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Instructor Class Description

Time Schedule:

Scott Pinkham
AIS 379
Seattle Campus

Powwow: Tradition and Innovation

Explores the historical and cultural roots of powwow. Discusses the ways this indigenous Native art form has adapted since prehistoric times.

Class description

Native American song and dance is one of the most indigenous of American art forms with time-honored traditions. Native American song and dance has not only served as a form of American Indian cultural preservation and resistance to colonialism, it has been a cultural tradition that has adapted and grown. One of the greatest forums for Native American dance is Powwow, but Powwow is more than song and dance alone. Within this class, students will learn about the history and traditions of Powwow, its various forms and cultural importance as well as other gatherings of Native people. Students will learn how Powwow has changed and adapted, how it resisted eradication by the U.S. government, and how it was influenced by non-Indian intervention. In addition, students can assist with the Annual Spring Powwow so as to have a firsthand experience on what it takes to coordinate a Powwow. By becoming familiar with Powwow, students will gain a window of study into more broad Native American issues such as representation, cultural adaptation, and Native sovereignty.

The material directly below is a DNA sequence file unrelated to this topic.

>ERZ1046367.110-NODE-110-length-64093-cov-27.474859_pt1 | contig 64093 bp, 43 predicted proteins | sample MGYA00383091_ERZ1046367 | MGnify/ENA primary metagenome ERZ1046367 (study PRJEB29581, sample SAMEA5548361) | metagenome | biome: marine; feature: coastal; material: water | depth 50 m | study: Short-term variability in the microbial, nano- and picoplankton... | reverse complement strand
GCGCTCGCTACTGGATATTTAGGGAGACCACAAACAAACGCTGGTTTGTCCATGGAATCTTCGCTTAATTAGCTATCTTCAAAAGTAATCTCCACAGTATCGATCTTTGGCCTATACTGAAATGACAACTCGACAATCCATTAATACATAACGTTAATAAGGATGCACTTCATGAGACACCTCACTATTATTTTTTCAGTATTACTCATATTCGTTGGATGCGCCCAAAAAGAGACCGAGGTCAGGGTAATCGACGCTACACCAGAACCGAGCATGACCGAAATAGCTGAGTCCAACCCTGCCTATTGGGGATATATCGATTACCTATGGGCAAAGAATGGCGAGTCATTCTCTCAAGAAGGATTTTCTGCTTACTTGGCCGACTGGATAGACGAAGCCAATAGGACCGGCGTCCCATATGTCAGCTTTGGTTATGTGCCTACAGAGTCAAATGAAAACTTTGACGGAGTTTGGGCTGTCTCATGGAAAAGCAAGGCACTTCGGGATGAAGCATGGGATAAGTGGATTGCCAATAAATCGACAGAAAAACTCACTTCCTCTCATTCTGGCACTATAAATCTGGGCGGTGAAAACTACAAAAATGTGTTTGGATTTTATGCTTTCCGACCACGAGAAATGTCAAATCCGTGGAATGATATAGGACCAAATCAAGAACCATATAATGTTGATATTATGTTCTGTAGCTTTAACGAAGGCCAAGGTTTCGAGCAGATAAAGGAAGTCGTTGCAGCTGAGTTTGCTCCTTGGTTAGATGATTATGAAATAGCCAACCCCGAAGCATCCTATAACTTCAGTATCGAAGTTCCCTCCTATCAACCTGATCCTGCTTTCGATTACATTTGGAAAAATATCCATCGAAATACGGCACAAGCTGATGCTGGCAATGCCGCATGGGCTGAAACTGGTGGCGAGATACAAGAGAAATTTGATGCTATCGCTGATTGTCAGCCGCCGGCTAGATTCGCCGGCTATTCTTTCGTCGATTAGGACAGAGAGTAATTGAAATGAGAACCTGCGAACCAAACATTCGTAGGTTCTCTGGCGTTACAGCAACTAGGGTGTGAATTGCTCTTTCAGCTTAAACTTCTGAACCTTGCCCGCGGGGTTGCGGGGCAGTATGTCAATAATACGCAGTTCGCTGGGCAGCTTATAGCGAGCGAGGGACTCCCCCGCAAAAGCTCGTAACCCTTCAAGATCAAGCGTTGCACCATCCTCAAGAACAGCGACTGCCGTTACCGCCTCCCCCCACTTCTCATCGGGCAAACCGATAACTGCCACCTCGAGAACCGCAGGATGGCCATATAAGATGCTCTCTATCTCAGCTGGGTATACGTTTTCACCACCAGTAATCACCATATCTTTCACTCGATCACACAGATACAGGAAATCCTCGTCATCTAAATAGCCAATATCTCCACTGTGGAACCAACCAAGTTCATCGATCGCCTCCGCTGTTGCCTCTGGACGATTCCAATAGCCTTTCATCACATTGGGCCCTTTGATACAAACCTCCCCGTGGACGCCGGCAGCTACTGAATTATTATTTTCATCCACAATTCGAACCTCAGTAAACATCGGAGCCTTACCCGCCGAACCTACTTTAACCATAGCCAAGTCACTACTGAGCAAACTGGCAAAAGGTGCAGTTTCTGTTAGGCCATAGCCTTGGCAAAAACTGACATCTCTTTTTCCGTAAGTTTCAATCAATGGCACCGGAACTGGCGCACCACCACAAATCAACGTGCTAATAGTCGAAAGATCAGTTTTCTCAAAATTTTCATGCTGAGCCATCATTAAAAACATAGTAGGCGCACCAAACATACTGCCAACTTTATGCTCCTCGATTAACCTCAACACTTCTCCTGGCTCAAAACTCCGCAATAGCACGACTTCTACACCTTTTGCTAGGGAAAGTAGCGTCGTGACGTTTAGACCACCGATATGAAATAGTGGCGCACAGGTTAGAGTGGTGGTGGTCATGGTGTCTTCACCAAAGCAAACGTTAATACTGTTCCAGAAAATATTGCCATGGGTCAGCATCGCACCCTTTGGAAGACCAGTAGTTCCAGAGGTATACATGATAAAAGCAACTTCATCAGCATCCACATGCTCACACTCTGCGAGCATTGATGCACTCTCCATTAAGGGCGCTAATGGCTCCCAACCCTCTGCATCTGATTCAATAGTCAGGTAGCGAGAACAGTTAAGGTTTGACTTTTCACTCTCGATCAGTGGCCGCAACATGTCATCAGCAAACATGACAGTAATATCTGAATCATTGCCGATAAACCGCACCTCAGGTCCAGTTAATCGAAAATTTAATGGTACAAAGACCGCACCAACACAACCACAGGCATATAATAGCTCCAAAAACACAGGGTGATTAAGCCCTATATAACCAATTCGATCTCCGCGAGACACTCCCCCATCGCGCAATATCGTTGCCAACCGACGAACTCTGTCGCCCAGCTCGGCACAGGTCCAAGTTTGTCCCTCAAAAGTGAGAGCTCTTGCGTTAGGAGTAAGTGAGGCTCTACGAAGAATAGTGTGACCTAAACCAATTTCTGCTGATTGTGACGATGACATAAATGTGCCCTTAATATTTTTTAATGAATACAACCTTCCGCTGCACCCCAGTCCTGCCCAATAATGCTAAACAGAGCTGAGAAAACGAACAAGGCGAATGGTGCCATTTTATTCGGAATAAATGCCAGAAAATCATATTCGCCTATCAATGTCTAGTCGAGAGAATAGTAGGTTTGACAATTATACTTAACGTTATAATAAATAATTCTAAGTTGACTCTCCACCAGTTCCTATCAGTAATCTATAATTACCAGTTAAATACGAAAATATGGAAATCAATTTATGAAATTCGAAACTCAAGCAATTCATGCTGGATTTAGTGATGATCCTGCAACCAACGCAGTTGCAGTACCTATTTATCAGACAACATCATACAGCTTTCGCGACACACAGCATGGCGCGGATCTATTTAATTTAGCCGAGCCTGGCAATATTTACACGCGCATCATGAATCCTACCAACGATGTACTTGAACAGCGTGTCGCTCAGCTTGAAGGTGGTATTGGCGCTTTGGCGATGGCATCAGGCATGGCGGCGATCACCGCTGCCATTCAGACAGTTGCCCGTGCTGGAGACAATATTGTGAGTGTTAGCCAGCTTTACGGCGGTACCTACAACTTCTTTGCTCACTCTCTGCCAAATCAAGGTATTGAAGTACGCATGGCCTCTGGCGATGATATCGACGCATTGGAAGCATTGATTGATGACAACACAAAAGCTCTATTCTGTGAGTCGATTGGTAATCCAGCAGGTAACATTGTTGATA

Student learning goals

General method of instruction

Instruction will come from lecture and class discussions, assigned readings, video, and interaction with First Nations @ UW student group that puts on the annual UW Spring Powwow.

Recommended preparation


Class assignments and grading

Readings, assisting with the spring powwow, volunteering at the Spring Powwow and short reflection essays.

Classroom participation, multiple choice/short answer quizzes, short reflection essays and exams.

The information above is intended to be helpful in choosing courses. Because the instructor may further develop his/her plans for this course, its characteristics are subject to change without notice. In most cases, the official course syllabus will be distributed on the first day of class.
Last Update by Scott Pinkham
Date: 02/27/2014